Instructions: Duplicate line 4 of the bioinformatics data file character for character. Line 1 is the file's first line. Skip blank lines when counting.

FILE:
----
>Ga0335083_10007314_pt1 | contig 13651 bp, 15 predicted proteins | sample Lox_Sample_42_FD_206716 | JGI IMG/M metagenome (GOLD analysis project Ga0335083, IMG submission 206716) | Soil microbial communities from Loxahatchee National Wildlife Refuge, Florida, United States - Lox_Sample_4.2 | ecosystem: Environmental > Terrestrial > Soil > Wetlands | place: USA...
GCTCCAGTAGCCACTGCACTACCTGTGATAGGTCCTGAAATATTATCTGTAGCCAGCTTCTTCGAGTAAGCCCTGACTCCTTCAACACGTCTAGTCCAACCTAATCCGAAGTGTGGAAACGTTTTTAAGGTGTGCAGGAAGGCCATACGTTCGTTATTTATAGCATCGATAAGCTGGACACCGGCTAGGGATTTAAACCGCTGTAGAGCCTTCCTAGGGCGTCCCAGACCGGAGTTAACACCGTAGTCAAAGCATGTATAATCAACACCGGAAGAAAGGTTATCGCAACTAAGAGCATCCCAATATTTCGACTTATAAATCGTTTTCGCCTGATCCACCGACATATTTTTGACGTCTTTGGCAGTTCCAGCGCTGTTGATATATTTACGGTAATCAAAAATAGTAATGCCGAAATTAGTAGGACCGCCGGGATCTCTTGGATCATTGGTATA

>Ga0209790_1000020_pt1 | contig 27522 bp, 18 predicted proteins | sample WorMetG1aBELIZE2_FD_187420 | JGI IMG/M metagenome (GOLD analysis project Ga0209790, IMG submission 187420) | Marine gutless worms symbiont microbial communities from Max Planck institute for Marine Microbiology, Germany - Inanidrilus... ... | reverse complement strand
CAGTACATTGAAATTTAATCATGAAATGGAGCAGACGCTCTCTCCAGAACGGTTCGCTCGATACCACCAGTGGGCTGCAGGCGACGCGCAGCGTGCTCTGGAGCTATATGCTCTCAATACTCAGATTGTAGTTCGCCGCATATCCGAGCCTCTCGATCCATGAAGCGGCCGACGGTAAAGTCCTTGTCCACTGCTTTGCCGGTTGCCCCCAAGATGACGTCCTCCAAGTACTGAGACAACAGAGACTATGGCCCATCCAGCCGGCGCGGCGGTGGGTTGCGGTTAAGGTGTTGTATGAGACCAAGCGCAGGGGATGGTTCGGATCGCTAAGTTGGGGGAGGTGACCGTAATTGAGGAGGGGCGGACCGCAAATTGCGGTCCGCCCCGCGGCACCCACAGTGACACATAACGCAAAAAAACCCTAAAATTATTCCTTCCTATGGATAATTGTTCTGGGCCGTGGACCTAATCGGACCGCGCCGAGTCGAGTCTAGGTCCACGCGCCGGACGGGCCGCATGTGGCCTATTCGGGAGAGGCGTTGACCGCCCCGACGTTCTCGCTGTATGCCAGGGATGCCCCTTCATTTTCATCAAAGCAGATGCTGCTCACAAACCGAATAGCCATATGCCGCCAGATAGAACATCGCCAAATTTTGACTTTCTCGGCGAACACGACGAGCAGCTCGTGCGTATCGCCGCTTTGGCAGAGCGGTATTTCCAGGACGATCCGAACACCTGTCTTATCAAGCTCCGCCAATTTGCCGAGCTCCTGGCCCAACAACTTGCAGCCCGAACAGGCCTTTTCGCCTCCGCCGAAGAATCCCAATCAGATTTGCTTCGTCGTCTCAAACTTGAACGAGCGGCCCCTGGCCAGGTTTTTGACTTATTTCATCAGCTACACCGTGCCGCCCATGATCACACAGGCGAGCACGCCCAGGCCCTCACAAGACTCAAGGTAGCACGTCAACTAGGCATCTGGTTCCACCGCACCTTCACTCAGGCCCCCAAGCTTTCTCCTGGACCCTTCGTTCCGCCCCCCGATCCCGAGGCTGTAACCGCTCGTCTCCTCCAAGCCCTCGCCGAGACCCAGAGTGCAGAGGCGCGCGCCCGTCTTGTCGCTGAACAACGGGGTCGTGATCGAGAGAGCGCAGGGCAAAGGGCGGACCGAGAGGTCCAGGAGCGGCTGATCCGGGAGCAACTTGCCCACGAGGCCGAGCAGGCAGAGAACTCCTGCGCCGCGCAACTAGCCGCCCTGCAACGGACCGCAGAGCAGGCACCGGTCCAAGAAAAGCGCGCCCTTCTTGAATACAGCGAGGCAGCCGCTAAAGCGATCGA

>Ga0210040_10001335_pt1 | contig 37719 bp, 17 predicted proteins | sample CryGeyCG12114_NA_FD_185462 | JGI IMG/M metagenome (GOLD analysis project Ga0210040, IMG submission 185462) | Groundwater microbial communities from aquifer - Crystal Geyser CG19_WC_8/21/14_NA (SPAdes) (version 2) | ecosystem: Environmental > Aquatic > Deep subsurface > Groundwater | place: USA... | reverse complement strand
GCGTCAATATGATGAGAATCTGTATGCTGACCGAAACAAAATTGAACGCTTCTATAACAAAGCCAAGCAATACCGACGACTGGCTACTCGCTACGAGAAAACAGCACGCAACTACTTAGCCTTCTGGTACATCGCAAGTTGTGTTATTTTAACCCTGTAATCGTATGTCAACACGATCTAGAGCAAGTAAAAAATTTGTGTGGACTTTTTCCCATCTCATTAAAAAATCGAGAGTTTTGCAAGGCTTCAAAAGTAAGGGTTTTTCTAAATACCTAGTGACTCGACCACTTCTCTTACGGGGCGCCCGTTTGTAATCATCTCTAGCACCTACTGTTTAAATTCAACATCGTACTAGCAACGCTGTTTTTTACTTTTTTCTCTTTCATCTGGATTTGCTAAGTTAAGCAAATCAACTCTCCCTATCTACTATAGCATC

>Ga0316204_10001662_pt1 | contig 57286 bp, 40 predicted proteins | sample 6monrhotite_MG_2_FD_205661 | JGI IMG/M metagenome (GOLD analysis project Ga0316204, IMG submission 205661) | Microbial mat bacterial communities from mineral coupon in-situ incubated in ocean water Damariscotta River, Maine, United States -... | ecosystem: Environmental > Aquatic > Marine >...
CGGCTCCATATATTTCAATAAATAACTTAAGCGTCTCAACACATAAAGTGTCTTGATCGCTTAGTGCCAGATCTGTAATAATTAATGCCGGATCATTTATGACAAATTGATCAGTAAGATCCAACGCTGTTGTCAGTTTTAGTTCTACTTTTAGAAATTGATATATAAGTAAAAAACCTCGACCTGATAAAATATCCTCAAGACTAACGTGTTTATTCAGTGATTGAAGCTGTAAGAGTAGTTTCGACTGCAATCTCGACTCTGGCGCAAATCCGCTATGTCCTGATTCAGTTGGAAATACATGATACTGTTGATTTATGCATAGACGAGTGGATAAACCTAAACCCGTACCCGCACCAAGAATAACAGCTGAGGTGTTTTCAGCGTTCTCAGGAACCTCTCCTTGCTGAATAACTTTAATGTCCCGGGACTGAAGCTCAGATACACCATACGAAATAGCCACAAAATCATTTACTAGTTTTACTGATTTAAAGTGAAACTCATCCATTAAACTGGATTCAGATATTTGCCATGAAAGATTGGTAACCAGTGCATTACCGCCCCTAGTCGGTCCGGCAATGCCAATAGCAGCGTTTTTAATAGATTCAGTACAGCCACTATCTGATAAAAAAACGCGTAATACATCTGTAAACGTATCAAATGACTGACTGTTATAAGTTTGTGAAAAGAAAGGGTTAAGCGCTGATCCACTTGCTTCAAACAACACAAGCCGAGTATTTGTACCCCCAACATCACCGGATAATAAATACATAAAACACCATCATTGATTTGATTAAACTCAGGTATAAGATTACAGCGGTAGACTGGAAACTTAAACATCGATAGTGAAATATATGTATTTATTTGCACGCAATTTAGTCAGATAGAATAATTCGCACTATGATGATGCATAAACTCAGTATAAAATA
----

CAGTACATTGAAATTTAATCATGAAATGGAGCAGACGCTCTCTCCAGAACGGTTCGCTCGATACCACCAGTGGGCTGCAGGCGACGCGCAGCGTGCTCTGGAGCTATATGCTCTCAATACTCAGATTGTAGTTCGCCGCATATCCGAGCCTCTCGATCCATGAAGCGGCCGACGGTAAAGTCCTTGTCCACTGCTTTGCCGGTTGCCCCCAAGATGACGTCCTCCAAGTACTGAGACAACAGAGACTATGGCCCATCCAGCCGGCGCGGCGGTGGGTTGCGGTTAAGGTGTTGTATGAGACCAAGCGCAGGGGATGGTTCGGATCGCTAAGTTGGGGGAGGTGACCGTAATTGAGGAGGGGCGGACCGCAAATTGCGGTCCGCCCCGCGGCACCCACAGTGACACATAACGCAAAAAAACCCTAAAATTATTCCTTCCTATGGATAATTGTTCTGGGCCGTGGACCTAATCGGACCGCGCCGAGTCGAGTCTAGGTCCACGCGCCGGACGGGCCGCATGTGGCCTATTCGGGAGAGGCGTTGACCGCCCCGACGTTCTCGCTGTATGCCAGGGATGCCCCTTCATTTTCATCAAAGCAGATGCTGCTCACAAACCGAATAGCCATATGCCGCCAGATAGAACATCGCCAAATTTTGACTTTCTCGGCGAACACGACGAGCAGCTCGTGCGTATCGCCGCTTTGGCAGAGCGGTATTTCCAGGACGATCCGAACACCTGTCTTATCAAGCTCCGCCAATTTGCCGAGCTCCTGGCCCAACAACTTGCAGCCCGAACAGGCCTTTTCGCCTCCGCCGAAGAATCCCAATCAGATTTGCTTCGTCGTCTCAAACTTGAACGAGCGGCCCCTGGCCAGGTTTTTGACTTATTTCATCAGCTACACCGTGCCGCCCATGATCACACAGGCGAGCACGCCCAGGCCCTCACAAGACTCAAGGTAGCACGTCAACTAGGCATCTGGTTCCACCGCACCTTCACTCAGGCCCCCAAGCTTTCTCCTGGACCCTTCGTTCCGCCCCCCGATCCCGAGGCTGTAACCGCTCGTCTCCTCCAAGCCCTCGCCGAGACCCAGAGTGCAGAGGCGCGCGCCCGTCTTGTCGCTGAACAACGGGGTCGTGATCGAGAGAGCGCAGGGCAAAGGGCGGACCGAGAGGTCCAGGAGCGGCTGATCCGGGAGCAACTTGCCCACGAGGCCGAGCAGGCAGAGAACTCCTGCGCCGCGCAACTAGCCGCCCTGCAACGGACCGCAGAGCAGGCACCGGTCCAAGAAAAGCGCGCCCTTCTTGAATACAGCGAGGCAGCCGCTAAAGCGATCGA